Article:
Best mortgage interest rates for first time buyers

The current market is heavily weighted in favour of the buyer and for that reason we have seen more first time buyers interested in finding out how much they may qualify for, albeit that they may not plan to buy any time soon, many people still seem to be holding out for the ‘market bottom’, and naturally we don’t know when that time is, will be, or was (because it could have been last week, only time will tell), it is only with hindsight that the actual bottom can ever be accurately identified.

Another reason is that there are expected rate cuts coming, the next will be delivered at the 4th of December meeting of the ECB next Thursday. Many potential buyers are thus going to wait to see what kind of drop is delivered, if Trichet indicates that another may be in the pipeline it will have a strange effect of causing the inverse of what monetary policy is intended for.

The question we are getting recently is ‘what …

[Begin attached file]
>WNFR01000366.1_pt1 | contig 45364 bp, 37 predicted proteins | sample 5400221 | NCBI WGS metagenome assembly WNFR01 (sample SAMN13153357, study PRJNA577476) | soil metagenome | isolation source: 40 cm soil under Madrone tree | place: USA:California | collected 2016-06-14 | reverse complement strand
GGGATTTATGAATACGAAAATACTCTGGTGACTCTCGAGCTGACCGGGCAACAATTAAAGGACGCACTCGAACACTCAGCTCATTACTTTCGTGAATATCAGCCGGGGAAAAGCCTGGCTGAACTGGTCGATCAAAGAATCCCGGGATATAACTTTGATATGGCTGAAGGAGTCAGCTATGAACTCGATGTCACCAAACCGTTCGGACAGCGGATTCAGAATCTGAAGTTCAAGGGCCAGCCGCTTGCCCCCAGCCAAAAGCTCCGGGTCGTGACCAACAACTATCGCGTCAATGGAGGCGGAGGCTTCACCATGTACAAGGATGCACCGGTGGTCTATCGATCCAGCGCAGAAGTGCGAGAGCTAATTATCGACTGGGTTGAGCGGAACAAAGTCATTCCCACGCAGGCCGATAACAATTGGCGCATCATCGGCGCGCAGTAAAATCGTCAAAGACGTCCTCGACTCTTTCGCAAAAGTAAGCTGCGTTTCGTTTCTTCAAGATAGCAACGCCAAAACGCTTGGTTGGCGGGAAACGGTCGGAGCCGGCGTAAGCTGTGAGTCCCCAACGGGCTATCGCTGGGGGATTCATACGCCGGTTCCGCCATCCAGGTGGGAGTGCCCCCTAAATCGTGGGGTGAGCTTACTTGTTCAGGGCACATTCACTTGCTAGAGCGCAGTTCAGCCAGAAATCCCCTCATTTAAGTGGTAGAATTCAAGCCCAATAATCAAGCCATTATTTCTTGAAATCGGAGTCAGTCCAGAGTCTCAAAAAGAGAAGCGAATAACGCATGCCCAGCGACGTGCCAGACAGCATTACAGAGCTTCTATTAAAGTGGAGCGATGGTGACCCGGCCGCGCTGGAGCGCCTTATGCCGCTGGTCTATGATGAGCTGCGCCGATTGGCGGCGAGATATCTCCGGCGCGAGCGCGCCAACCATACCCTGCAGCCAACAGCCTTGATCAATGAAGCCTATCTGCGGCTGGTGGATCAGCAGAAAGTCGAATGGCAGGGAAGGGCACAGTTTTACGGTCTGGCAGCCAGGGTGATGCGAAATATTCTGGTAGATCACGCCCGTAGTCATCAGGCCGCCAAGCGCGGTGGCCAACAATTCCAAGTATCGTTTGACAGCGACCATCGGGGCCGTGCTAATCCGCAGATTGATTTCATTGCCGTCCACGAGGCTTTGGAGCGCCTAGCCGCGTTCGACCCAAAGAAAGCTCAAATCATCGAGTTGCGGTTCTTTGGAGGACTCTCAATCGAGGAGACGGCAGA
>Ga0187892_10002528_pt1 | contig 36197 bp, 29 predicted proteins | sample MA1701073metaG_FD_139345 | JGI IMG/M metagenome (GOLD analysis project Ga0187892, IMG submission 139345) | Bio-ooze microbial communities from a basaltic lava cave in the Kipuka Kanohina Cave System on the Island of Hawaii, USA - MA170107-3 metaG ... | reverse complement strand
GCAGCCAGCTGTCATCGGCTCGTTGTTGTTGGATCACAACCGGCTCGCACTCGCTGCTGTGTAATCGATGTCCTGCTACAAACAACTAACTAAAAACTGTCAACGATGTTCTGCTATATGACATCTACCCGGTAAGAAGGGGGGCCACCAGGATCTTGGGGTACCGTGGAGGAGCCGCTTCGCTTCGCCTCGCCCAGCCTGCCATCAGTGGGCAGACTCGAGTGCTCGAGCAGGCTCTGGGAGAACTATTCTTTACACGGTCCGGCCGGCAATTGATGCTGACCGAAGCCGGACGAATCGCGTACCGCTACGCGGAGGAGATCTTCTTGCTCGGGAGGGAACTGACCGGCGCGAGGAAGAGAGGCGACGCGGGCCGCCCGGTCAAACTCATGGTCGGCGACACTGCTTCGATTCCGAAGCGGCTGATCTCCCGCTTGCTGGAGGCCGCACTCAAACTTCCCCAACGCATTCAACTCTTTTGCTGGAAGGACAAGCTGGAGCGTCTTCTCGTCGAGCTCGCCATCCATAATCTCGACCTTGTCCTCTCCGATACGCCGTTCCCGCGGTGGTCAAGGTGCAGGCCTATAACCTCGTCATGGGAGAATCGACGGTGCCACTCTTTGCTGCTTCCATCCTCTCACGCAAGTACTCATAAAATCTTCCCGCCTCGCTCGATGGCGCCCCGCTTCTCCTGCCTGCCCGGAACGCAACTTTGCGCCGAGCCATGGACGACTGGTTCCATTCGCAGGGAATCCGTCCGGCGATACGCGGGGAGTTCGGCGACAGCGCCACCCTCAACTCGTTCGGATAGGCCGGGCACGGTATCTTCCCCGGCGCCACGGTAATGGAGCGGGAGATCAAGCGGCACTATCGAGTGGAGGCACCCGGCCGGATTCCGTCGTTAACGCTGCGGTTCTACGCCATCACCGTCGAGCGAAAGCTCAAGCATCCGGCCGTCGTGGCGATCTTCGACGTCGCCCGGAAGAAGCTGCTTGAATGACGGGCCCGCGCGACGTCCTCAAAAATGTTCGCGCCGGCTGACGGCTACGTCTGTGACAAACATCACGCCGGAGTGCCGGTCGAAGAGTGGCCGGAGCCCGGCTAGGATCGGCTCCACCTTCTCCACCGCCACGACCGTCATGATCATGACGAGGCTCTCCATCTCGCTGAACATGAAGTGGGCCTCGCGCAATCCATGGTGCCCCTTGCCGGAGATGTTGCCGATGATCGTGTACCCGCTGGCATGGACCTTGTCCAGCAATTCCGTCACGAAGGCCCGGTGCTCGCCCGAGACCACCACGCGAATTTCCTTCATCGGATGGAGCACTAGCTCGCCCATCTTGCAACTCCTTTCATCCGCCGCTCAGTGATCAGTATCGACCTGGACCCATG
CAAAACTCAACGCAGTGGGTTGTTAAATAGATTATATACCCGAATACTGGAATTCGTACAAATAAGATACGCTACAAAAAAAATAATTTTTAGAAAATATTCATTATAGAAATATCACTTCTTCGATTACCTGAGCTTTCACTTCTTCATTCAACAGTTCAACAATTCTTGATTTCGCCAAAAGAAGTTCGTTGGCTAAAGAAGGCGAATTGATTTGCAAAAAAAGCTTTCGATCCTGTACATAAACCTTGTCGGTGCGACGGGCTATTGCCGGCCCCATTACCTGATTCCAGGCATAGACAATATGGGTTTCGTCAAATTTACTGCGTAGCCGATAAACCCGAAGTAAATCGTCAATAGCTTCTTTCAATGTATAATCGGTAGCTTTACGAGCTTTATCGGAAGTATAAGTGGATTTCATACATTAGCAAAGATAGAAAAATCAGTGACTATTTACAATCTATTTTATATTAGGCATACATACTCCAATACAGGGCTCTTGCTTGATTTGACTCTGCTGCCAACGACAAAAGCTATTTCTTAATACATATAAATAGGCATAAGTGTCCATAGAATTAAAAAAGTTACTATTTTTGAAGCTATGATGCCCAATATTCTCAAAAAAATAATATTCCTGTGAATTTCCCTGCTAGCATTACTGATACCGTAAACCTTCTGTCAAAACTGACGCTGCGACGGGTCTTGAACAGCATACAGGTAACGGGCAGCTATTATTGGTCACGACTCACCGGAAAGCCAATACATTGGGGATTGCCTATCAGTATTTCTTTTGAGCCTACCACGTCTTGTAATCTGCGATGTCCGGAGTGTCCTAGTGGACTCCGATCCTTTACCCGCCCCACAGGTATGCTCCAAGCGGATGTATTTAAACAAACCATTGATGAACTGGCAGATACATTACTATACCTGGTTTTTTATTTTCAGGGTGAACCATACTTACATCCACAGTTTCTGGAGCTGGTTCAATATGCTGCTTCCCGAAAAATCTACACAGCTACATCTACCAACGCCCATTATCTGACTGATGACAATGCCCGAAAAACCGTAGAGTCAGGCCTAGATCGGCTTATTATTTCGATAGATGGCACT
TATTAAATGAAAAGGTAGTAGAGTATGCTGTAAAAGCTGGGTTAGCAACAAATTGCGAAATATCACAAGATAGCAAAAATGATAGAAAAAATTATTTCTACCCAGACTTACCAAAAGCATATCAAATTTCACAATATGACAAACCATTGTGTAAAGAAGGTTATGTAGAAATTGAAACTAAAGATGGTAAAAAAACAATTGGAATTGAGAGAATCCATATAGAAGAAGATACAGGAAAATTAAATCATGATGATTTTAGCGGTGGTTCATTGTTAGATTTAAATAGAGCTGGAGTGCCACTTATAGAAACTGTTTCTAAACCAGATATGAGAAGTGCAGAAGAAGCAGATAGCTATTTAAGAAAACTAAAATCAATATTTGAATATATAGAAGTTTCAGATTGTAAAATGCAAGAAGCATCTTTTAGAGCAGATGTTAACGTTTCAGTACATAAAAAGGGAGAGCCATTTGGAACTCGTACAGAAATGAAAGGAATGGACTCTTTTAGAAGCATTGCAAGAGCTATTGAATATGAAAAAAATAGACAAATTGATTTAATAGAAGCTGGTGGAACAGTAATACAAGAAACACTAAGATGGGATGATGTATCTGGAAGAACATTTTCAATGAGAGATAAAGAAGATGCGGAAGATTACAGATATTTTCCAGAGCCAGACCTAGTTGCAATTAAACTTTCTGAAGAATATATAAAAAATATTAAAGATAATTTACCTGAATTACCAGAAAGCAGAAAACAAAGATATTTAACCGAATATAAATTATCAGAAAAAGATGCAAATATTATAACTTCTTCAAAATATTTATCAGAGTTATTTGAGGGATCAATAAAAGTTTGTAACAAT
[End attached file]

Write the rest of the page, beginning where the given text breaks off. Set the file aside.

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How bank margins are likely to be set in the future

We have seen the rise of the ECB (European Central Bank) over the last three years and the possibility of more is never far from the mind of the ECB. The current cost of mortgages however, is not solely tied to the prices set by the ECB, instead it is down to banks piling on lending margin [that makes loans more expensive to the consumer but more profitable to the bank].

It is important to think about this when you think about where your money is going to be going in the future, margins have widened from about 0.5% or there abouts to more than 2% in many cases meaning that there is a 1.5% uplift in the actual mark up the bank is charging, that translates into an extra €375 per month on a mortgage of €300,000 (in interest payments only!).

The chances are that we will not see margins go as low as we did in 2005-2007 any time soon, and even if we do …

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